A Transition from Depressed to Inverted Channels in Gorgonum Basin
NASA/JPL/University of Arizona
A Transition from Depressed to Inverted Channels in Gorgonum Basin
ESP_046201_1430  Science Theme: Fluvial Processes
twitter  •  tumblr

HICLIP
1080p (MP4)
Audio (MP3)

WALLPAPER
800
1024
1152
1280
1440
1600
1920
2048
2560
2880
4K

HIFLYER
PDF (11 x 17)

HISLIDES
PowerPoint
Keynote
PDF

This image shows a transition from depressed to inverted channels in the Gorgonum Basin. In the darker terrain, there are two channels that display depressed topography. As these two channels cross into the underlying brighter terrain, the channels now stand above the surrounding area, indicating they are inverted in topography.

This change from depressed to inverted topography is the result of what is called “differential erosion.” The channel may contain hardened sediments or have cements that make it more resistant to erosion relative to the darker terrain that once flowed through it. As a result, erosion has removed the less resistant upper darker terrain, leaving behind the more resistant channel standing above the underlying bright terrain.

Written by: Cathy Weitz (audio: Tre Gibbs)  (5 October 2016)

This is a stereo pair with ESP_055220_1430.
 
Acquisition date
04 June 2016

Local Mars time
15:31

Latitude (centered)
-36.685°

Longitude (East)
193.734°

Spacecraft altitude
252.8 km (157.1 miles)

Original image scale range
25.4 cm/pixel (with 1 x 1 binning) so objects ~76 cm across are resolved

Map projected scale
25 cm/pixel and North is up

Map projection
Equirectangular

Emission angle
5.8°

Phase angle
61.6°

Solar incidence angle
66°, with the Sun about 24° above the horizon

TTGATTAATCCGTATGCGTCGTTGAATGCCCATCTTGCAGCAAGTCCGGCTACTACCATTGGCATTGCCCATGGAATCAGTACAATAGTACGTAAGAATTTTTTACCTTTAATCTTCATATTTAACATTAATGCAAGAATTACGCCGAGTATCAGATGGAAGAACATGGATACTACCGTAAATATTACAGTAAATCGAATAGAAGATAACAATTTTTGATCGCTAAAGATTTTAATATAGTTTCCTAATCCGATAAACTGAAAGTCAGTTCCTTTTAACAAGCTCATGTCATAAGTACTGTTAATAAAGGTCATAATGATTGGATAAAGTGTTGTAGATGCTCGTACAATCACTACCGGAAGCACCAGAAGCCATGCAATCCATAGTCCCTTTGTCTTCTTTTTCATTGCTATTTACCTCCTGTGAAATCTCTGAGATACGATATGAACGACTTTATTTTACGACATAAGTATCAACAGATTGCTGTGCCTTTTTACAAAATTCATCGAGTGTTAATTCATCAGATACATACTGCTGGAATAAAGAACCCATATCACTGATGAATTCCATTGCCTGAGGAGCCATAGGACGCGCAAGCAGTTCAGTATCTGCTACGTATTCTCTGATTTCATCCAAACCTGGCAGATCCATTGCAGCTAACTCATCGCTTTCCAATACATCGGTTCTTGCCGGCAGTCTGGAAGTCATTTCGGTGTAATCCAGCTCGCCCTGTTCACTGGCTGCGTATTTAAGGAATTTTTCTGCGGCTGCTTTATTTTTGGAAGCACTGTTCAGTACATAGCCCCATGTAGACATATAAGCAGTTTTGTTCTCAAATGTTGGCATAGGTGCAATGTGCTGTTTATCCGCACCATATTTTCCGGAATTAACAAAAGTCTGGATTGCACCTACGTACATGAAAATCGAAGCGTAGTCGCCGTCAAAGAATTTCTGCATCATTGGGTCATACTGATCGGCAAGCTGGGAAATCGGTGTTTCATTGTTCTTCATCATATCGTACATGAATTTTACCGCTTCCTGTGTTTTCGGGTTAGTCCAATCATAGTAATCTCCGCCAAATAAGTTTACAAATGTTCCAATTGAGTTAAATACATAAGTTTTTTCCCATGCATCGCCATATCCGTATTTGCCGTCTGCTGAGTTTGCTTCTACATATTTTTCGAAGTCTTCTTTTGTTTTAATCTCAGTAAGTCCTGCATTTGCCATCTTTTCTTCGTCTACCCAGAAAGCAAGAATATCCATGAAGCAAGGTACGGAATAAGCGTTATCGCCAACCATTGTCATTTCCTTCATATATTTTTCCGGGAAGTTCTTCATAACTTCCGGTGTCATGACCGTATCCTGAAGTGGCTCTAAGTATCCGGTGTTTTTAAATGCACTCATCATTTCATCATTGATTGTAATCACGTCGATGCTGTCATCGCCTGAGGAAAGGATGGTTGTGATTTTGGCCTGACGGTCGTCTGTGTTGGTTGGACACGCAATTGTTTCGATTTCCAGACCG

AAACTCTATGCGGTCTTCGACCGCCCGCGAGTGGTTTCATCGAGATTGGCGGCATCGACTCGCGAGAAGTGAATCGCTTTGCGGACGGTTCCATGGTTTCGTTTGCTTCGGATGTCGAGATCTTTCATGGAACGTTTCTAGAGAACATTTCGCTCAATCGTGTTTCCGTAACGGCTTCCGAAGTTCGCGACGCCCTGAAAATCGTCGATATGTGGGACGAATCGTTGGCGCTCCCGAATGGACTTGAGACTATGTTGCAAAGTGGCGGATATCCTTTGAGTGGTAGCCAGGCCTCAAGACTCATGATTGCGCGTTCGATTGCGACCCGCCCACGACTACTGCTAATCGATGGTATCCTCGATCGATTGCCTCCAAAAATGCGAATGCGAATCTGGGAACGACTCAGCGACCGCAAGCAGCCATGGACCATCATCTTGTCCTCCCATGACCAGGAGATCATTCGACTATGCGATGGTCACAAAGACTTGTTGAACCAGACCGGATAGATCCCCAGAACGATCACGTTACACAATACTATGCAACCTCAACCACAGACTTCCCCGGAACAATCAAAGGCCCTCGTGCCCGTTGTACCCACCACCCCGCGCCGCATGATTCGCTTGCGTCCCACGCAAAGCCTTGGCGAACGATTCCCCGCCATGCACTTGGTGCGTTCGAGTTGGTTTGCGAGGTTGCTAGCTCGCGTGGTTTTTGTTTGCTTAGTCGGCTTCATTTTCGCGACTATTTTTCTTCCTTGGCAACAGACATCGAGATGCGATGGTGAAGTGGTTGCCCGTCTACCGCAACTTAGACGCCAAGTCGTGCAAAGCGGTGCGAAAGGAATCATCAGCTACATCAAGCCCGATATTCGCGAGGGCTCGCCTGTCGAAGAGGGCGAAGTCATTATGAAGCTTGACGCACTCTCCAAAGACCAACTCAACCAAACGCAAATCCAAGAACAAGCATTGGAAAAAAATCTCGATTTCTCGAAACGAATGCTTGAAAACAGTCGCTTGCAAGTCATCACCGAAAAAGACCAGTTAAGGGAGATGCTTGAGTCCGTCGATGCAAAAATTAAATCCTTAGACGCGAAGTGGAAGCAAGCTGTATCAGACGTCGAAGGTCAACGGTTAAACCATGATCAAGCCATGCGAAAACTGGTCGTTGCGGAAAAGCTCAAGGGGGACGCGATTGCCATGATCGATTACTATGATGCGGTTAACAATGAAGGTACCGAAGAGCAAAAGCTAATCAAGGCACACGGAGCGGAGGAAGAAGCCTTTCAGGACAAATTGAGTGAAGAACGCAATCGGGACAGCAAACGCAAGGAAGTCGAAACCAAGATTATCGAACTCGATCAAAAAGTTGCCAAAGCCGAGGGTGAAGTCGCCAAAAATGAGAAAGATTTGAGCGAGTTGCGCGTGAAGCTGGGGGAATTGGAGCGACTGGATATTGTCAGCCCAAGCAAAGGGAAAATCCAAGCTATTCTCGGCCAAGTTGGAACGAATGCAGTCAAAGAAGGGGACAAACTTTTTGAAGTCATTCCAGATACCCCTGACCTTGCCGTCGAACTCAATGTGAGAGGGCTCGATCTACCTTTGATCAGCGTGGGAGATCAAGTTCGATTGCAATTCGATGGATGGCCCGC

Solar longitude
163.4°, Northern Summer

For non-map projected images
North azimuth:  97°
Sub-solar azimuth:  36.6°
JPEG
Black and white
map projected  non-map

IRB color
map projected  non-map

Merged IRB
map projected

Merged RGB
map projected

RGB color
non-map projected

JP2
Black and white
map-projected   (979MB)

IRB color
map-projected   (577MB)

JP2 EXTRAS
Black and white
map-projected  (503MB)
non-map           (597MB)

IRB color
map projected  (211MB)
non-map           (464MB)

Merged IRB
map projected  (233MB)

Merged RGB
map-projected  (217MB)

RGB color
non map           (466MB)
ANAGLYPHS
Map-projected, reduced-resolution
Full resolution JP2 download
Anaglyph details page

ADDITIONAL INFORMATION
B&W label
Color label
Merged IRB label
Merged RGB label
EDR products
HiView

NB
IRB: infrared-red-blue
RGB: red-green-blue
About color products (PDF)

Black & white is 5 km across; enhanced color about 1 km
For scale, use JPEG/JP2 black & white map-projected images

USAGE POLICY
All of the images produced by HiRISE and accessible on this site are within the public domain: there are no restrictions on their usage by anyone in the public, including news or science organizations. We do ask for a credit line where possible:
NASA/JPL/University of Arizona

POSTSCRIPT
NASA’s Jet Propulsion Laboratory, a division of the California Institute of Technology in Pasadena, Calif., manages the Mars Reconnaissance Orbiter for NASA’s Science Mission Directorate, Washington. The HiRISE camera was built by Ball Aerospace and Technology Corporation and is operated by the University of Arizona.